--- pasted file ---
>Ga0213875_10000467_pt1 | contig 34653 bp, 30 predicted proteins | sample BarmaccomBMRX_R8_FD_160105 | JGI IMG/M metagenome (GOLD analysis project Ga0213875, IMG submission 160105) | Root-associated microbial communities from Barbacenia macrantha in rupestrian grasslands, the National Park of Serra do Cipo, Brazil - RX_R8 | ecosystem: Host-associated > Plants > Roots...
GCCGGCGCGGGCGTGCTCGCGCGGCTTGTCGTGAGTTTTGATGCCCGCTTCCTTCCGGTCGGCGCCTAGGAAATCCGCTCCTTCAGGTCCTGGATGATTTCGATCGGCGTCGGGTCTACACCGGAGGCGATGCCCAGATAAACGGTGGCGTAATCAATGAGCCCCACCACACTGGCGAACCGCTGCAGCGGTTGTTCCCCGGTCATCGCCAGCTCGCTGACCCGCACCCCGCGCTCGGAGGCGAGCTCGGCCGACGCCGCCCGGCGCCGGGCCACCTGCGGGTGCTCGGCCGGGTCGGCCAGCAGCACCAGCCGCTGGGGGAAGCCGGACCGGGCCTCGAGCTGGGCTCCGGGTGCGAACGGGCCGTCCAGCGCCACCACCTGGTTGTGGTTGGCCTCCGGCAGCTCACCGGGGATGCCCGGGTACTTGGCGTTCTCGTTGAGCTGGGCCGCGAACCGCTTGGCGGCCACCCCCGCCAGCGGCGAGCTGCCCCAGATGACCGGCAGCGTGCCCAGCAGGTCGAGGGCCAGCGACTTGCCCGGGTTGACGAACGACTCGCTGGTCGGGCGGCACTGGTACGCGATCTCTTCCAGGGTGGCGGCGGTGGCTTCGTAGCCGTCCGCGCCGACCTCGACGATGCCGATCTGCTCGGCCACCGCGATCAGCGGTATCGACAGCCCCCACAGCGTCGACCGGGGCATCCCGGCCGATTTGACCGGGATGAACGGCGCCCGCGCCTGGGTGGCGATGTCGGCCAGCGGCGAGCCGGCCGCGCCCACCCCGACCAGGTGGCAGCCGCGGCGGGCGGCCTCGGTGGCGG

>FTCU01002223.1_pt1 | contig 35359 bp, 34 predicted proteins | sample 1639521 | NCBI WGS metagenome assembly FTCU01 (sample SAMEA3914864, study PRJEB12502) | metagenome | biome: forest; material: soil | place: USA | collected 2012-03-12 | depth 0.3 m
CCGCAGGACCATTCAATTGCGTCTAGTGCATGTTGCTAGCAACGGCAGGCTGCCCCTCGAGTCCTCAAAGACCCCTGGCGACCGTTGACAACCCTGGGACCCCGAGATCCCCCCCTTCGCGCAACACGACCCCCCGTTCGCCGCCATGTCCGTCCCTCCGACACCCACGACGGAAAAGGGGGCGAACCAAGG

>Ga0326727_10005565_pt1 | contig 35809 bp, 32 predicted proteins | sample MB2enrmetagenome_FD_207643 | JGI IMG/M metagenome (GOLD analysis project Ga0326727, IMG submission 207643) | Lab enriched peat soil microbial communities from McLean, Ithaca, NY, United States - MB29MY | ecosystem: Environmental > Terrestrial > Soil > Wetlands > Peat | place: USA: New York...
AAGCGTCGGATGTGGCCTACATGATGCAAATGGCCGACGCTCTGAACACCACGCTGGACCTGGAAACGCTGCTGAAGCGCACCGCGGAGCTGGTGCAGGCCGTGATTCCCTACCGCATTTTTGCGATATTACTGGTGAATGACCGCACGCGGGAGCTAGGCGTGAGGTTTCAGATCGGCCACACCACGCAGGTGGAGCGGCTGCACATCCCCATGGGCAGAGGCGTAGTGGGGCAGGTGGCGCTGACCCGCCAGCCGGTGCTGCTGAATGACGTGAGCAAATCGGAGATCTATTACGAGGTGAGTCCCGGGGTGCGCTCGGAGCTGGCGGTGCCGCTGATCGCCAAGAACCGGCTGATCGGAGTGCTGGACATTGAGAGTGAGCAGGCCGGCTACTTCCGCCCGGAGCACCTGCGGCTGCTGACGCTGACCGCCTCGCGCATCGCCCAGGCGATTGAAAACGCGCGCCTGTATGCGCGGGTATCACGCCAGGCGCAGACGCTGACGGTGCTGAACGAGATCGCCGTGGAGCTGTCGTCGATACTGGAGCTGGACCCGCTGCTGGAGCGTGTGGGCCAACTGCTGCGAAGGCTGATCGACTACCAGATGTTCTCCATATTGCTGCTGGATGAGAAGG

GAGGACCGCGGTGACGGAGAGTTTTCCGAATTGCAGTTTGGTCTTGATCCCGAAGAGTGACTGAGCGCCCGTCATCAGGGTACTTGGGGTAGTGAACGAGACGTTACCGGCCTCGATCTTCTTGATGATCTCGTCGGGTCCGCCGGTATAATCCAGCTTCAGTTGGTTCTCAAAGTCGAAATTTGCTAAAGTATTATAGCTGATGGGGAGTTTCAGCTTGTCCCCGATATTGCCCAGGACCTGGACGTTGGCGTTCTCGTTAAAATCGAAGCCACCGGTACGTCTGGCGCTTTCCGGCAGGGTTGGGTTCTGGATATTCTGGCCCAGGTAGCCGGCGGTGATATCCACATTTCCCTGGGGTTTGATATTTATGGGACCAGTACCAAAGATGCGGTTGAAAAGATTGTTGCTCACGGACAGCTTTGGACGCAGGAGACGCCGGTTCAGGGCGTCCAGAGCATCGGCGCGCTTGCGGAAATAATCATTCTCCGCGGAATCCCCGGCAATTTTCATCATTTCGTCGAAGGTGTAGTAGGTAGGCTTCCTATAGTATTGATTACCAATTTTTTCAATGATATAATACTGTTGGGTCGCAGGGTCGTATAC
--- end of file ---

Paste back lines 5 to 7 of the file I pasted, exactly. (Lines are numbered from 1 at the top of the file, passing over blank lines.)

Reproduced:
>Ga0326727_10005565_pt1 | contig 35809 bp, 32 predicted proteins | sample MB2enrmetagenome_FD_207643 | JGI IMG/M metagenome (GOLD analysis project Ga0326727, IMG submission 207643) | Lab enriched peat soil microbial communities from McLean, Ithaca, NY, United States - MB29MY | ecosystem: Environmental > Terrestrial > Soil > Wetlands > Peat | place: USA: New York...
AAGCGTCGGATGTGGCCTACATGATGCAAATGGCCGACGCTCTGAACACCACGCTGGACCTGGAAACGCTGCTGAAGCGCACCGCGGAGCTGGTGCAGGCCGTGATTCCCTACCGCATTTTTGCGATATTACTGGTGAATGACCGCACGCGGGAGCTAGGCGTGAGGTTTCAGATCGGCCACACCACGCAGGTGGAGCGGCTGCACATCCCCATGGGCAGAGGCGTAGTGGGGCAGGTGGCGCTGACCCGCCAGCCGGTGCTGCTGAATGACGTGAGCAAATCGGAGATCTATTACGAGGTGAGTCCCGGGGTGCGCTCGGAGCTGGCGGTGCCGCTGATCGCCAAGAACCGGCTGATCGGAGTGCTGGACATTGAGAGTGAGCAGGCCGGCTACTTCCGCCCGGAGCACCTGCGGCTGCTGACGCTGACCGCCTCGCGCATCGCCCAGGCGATTGAAAACGCGCGCCTGTATGCGCGGGTATCACGCCAGGCGCAGACGCTGACGGTGCTGAACGAGATCGCCGTGGAGCTGTCGTCGATACTGGAGCTGGACCCGCTGCTGGAGCGTGTGGGCCAACTGCTGCGAAGGCTGATCGACTACCAGATGTTCTCCATATTGCTGCTGGATGAGAAGG

GAGGACCGCGGTGACGGAGAGTTTTCCGAATTGCAGTTTGGTCTTGATCCCGAAGAGTGACTGAGCGCCCGTCATCAGGGTACTTGGGGTAGTGAACGAGACGTTACCGGCCTCGATCTTCTTGATGATCTCGTCGGGTCCGCCGGTATAATCCAGCTTCAGTTGGTTCTCAAAGTCGAAATTTGCTAAAGTATTATAGCTGATGGGGAGTTTCAGCTTGTCCCCGATATTGCCCAGGACCTGGACGTTGGCGTTCTCGTTAAAATCGAAGCCACCGGTACGTCTGGCGCTTTCCGGCAGGGTTGGGTTCTGGATATTCTGGCCCAGGTAGCCGGCGGTGATATCCACATTTCCCTGGGGTTTGATATTTATGGGACCAGTACCAAAGATGCGGTTGAAAAGATTGTTGCTCACGGACAGCTTTGGACGCAGGAGACGCCGGTTCAGGGCGTCCAGAGCATCGGCGCGCTTGCGGAAATAATCATTCTCCGCGGAATCCCCGGCAATTTTCATCATTTCGTCGAAGGTGTAGTAGGTAGGCTTCCTATAGTATTGATTACCAATTTTTTCAATGATATAATACTGTTGGGTCGCAGGGTCGTATAC